Pub Date: Sept. 1, 1996

ISBN: 1-57131-011-8

Page Count: 424

Publisher: Milkweed

Review Posted Online: May 19, 2010

Kirkus Reviews Issue: Aug. 1, 1996


The symbolism of Mary and child coming to liberate the immigrants may be heavy-handed, and occasionally Hussein’s language...

The first novel in English from one of the most important writers in Urdu, an Indian-born author (The Weary Generations, 1999) virtually unknown in the West. That should change.

The story is narrated alternately by Amir, an illegal immigrant in Birmingham, and by his teenaged daughter Parvin, who, having come to England at five, is struggling between the traditional expectations of her father and her desire to enter into the life of her adopted country. Adding drama are the time-shifts between Amir’s first coming to Birmingham and the present, when he is a legal homeowner but nevertheless engaged in a running battle with his wife and children, who have little idea of his struggles to give them a new and better life. It’s a conflict that brings to mind such writers as Henry Roth and Roth’s vivid images of the Lower East Side, as well as V.S. Naipaul with his tales of Indian immigrants in the Caribbean. But, while Abdullah does not suffer from such comparisons, his novel is unique in its depiction of a particular kind of suffering in what most of us consider a civilized country. Unforgettable, for example, is Amir’s memory of living in a house with eight other Pakistanis and his description of their absolute terror at being discovered by the authorities. One of the men finds a lover named Mary, who gets pregnant and later becomes the catalyst for a violent struggle that will break up the group home and force Amir and the others out on their own. After much difficulty, Amir becomes a British citizen, gets a job at the post office, and buys his own home. His dreams are realized, yet he doesn’t do nearly so well with his wife, daughter or son, all in different ways rejecting their father and the life he has chosen for them.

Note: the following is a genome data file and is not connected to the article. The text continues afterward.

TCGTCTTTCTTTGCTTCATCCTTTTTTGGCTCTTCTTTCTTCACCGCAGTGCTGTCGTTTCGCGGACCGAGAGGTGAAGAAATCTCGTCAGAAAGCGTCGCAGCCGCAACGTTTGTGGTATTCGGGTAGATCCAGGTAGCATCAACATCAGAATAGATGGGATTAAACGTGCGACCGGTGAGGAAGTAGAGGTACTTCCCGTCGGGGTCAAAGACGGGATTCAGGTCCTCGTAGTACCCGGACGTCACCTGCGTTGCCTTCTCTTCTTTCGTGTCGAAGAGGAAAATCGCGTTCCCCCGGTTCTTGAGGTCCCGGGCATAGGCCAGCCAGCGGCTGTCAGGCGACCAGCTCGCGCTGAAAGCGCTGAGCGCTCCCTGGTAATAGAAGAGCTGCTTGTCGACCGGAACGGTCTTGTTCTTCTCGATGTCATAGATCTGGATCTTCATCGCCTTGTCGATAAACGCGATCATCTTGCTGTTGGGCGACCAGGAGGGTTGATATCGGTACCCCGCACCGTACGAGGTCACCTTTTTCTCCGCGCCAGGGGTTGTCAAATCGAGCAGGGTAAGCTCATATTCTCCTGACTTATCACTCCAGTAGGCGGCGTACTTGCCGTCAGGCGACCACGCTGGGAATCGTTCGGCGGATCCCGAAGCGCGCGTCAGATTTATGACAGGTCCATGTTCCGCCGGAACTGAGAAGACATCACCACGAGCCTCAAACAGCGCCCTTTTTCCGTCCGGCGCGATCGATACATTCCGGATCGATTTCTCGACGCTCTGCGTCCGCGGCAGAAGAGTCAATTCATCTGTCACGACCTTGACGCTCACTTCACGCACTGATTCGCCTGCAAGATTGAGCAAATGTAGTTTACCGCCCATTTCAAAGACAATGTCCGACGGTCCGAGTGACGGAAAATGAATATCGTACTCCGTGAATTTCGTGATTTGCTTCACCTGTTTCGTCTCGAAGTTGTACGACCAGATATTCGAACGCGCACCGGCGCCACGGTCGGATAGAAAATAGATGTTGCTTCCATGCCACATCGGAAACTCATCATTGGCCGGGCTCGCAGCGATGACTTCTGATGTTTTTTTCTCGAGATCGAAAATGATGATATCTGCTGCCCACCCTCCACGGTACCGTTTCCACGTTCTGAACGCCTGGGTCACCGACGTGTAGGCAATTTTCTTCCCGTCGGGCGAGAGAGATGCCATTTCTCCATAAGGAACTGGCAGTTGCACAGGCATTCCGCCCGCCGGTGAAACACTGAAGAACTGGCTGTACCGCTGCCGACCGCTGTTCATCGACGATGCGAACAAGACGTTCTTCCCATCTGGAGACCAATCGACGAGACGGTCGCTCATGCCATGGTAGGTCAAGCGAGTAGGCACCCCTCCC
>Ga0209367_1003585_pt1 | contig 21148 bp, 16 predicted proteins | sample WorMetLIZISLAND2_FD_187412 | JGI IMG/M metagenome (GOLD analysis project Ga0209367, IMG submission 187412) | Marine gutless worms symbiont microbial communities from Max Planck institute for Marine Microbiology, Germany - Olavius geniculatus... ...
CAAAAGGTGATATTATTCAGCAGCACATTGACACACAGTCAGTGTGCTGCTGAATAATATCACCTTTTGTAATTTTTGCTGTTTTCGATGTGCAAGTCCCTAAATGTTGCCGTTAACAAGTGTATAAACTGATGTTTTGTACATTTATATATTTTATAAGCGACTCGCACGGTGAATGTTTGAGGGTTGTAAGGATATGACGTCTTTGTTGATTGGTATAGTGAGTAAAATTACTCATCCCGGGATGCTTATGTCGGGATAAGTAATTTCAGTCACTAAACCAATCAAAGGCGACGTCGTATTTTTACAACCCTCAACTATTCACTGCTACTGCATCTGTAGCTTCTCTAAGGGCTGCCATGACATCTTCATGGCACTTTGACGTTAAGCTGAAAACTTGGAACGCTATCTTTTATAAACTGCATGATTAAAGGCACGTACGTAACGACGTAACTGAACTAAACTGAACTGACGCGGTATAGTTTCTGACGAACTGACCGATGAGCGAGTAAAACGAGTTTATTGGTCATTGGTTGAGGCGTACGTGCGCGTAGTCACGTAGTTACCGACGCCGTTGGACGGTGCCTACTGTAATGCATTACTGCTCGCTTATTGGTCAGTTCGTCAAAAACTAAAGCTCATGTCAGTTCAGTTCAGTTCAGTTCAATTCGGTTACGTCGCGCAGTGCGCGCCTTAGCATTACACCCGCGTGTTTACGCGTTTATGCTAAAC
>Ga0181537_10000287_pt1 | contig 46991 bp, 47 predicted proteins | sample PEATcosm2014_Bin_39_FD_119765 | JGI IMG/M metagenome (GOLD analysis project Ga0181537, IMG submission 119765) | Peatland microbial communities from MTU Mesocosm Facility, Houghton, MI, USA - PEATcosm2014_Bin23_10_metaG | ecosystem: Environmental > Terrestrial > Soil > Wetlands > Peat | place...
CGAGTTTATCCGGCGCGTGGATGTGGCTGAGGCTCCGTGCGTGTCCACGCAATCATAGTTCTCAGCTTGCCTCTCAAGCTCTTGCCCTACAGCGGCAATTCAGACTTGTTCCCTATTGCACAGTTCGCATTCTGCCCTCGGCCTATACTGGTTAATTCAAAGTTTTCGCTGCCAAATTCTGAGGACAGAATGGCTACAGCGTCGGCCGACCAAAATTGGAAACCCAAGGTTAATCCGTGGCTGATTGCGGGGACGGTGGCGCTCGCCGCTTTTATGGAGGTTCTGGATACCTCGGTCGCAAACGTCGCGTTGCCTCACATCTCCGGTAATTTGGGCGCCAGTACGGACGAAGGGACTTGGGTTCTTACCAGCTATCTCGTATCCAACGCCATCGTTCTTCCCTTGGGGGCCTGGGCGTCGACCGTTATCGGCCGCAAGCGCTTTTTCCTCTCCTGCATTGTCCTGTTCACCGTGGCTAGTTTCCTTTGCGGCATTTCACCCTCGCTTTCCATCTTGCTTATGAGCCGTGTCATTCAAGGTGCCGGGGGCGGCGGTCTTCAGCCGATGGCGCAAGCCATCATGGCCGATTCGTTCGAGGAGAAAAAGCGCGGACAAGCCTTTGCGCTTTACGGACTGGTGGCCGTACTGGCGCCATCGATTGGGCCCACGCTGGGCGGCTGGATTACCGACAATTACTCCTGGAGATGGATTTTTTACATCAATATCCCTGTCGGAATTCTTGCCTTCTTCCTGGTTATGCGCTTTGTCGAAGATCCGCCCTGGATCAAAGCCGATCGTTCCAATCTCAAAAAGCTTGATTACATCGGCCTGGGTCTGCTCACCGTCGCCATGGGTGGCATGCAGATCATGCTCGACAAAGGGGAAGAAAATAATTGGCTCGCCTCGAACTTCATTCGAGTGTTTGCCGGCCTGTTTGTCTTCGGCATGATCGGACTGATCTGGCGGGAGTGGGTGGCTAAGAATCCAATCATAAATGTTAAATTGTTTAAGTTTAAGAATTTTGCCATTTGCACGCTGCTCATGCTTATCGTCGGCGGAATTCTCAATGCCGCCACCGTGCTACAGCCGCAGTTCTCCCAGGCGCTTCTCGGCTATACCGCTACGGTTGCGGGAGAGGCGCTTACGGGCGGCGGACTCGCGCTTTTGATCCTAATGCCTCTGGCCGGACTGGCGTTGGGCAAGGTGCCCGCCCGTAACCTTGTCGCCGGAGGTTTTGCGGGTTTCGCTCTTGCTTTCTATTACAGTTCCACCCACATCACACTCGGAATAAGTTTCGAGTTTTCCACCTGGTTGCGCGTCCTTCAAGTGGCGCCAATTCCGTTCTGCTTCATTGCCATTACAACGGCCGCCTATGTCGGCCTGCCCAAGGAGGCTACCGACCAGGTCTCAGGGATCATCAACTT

The symbolism of Mary and child coming to liberate the immigrants may be heavy-handed, and occasionally Hussein’s language can be awkward. But altogether Émigré Journeys is a remarkable performance.

Pub Date: Aug. 1, 2001

ISBN: 1-85242-638-1

Page Count: 250

Publisher: Serpent’s Tail

Review Posted Online: May 19, 2010

Kirkus Reviews Issue: July 1, 2001